Recipe For Health
Corporate Chef Kurt Kwiatkowski
Featured Food: turkey Yield: Serves 6-8Learn more about turkey


  • Turkey Stock (Makes 2 ½ quarts)
  • 1 T. olive oil
  • 1 turkey carcass or 3 lb. (about 5) turkey wings
  • 2 ribs celery, roughly chopped
  • 1 medium yellow onion, roughly chopped
  • 1 large carrot, roughly chopped
  • 3 sprigs fresh thyme
  • 1 sprig of fresh rosemary
  • 3 sprigs of fresh parsley
  • 8 whole black peppercorns
  • 2 bay leaves
  • 1 gal. water
  • Soup
  • 4 T. unsalted butter
  • 3 ribs celery, diced
  • 1 large carrot, diced
  • 1 medium yellow onion, diced
  • 1 recipe turkey stock
  • Salt to taste
  • Turkey meat
  • 10 oz. egg noodles
  • ¼ c. chopped parsley or other fresh herb


Turkey Stock
Heat olive oil in a large pot. When oil shimmers, add wings and sauté until brown on both sides, about 5 minutes (if using turkey bones, skip this step; add bones after browning the vegetables). Add celery, onions and carrots and sauté until colored and slightly softened, about 2 to 3 minutes. Add herbs, peppercorns and water. Bring to a boil; reduce heat to medium-low. Simmer and skim the fat for 4 hours. Strain broth; set aside. Remove wings; pull meat from bones and shred; set aside. Discard skin, bones and remaining solids. 

Heat butter in a 4-quart saucepan over medium-high heat. Add celery, carrots and onions; cook until soft, about 8–10 minutes. Add stock. Season with salt to taste. Bring to boil. Stir in turkey meat and noodles. Cook until noodles are just tender. Sprinkle with chopped fresh parsley or another fresh herb, if you like.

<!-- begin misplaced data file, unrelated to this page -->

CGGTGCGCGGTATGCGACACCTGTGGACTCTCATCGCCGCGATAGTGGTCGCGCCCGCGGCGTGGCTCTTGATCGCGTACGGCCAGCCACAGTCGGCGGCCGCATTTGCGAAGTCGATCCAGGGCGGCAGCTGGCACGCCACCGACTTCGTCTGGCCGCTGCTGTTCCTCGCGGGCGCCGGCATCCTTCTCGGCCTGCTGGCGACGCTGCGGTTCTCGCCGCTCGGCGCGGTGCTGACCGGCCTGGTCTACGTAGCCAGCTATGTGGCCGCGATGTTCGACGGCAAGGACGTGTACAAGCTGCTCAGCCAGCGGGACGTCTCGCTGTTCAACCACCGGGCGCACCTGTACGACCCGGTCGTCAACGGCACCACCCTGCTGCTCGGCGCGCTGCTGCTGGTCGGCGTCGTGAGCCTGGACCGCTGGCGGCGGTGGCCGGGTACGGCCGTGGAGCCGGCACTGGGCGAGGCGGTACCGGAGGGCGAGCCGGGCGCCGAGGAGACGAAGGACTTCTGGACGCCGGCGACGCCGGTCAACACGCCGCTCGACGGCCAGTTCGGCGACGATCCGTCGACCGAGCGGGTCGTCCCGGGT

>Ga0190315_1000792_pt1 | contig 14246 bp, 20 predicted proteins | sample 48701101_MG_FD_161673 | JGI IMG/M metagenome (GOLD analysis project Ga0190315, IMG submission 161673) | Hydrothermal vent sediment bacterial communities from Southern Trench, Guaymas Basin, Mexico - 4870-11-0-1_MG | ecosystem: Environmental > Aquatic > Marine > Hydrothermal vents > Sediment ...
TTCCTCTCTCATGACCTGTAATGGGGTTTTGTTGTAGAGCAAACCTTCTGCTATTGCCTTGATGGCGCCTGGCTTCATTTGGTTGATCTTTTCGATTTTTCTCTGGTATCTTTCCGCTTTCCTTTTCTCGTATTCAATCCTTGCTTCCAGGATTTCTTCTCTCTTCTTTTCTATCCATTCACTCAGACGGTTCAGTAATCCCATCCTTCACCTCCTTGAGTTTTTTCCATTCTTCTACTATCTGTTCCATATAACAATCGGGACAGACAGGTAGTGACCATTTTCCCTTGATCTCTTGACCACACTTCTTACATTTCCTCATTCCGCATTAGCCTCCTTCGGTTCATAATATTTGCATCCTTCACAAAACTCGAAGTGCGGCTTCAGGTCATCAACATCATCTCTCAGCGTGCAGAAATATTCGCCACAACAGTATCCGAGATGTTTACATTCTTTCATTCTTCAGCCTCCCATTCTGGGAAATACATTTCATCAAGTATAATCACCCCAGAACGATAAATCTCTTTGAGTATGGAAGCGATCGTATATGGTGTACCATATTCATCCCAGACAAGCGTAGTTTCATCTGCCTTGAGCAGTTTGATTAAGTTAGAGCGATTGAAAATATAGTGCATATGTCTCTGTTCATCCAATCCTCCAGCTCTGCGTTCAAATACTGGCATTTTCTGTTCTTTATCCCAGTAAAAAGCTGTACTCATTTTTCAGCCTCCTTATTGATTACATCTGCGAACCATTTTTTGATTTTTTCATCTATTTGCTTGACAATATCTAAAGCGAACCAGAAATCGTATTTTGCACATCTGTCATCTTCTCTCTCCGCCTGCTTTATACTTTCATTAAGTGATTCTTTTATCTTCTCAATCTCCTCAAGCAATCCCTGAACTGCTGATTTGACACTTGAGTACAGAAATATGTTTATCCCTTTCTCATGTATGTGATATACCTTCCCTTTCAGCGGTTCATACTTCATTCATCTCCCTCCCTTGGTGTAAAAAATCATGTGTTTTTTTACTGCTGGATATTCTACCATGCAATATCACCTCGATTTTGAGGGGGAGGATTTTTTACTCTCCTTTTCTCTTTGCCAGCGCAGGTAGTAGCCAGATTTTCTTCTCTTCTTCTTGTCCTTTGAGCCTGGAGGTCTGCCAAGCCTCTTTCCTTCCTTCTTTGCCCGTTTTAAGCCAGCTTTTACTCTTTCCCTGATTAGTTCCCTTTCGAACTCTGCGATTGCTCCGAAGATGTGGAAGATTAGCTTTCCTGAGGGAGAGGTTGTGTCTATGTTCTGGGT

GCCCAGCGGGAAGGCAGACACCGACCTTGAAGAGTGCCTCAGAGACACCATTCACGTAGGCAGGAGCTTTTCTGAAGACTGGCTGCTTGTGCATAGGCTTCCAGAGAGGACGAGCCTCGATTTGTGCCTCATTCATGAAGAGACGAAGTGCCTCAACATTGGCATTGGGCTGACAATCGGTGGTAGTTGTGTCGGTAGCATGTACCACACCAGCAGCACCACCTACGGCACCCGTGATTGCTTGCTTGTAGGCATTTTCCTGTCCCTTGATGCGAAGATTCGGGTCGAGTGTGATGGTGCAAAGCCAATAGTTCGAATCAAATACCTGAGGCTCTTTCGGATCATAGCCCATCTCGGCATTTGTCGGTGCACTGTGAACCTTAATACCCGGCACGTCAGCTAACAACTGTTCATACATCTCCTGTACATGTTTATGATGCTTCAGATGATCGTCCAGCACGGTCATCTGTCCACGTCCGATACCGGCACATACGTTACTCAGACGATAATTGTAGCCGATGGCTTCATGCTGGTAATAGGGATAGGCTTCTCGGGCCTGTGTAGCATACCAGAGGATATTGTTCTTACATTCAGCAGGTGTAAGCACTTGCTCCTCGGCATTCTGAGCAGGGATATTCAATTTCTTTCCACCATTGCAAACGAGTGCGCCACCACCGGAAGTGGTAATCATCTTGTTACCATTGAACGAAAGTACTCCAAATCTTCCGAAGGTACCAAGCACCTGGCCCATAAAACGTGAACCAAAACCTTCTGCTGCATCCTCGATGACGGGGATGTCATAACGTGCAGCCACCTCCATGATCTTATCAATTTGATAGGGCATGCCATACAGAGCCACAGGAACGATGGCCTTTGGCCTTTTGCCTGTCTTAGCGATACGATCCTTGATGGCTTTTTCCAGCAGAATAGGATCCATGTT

Learn More About turkey

In 1784, Benjamin Franklin, disapproving of the bald eagle as the avian symbol of our new country, wrote a letter to his daughter describing the turkey as “a much more respectable Bird, and a true original Native of America.” Americans are wild about the farm-raised variety of Mr. Franklin’s favorite fowl. If our citizenry voted with their forks, the turkey would be America’s national bird.

Let’s talk turkey to answer some of your most pressing questions: 

  • What does “prebasted” mean? Flavor enhancers—mostly salt and broth—have been injected into the meat during processing. 
  • Fresh or frozen? “Fresh” turkeys may be chilled to 26 ° which keeps them fresh longer but also allows ice crystals to form. If temperatures go up and down during shipping, ice crystals melt and re-form causing the turkey to be tough and dry when cooked. You may be better off with a frozen turkey that’s only thawed once. 
  • It’s Wednesday and my turkey’s still in the freezer. Now what? Refrigerator thawing takes 1 day for every 4 pounds of turkey—that means you should have placed your 16 to 20 pounder in the fridge the weekend before Thanksgiving. To save the day, follow the USDA’s safe alternative thawing method that takes about 30 minutes per pound. 
  • To brine or not to brine? Brining adds flavor and moisture. Make enough brine (½ cup table salt per gallon of cold water) to cover your turkey. Place turkey in brine and refrigerate. After 12 to 14 hours, no longer, take turkey from brine, rinse well and pat dry before roasting. Do not brine a prebasted or kosher turkey as it will be too salty. 
  • How about that pop-up timer? Set to pop at 178°, your turkey will be too done if you rely on the pop-up timer. Instead, use a meat thermometer; remove your turkey from the oven when the breast temperature reaches 165°. 

To use your turkey right down to the gobble, see Chef’s recipe for turkey soup.  

Peggy Crum, MA, RD

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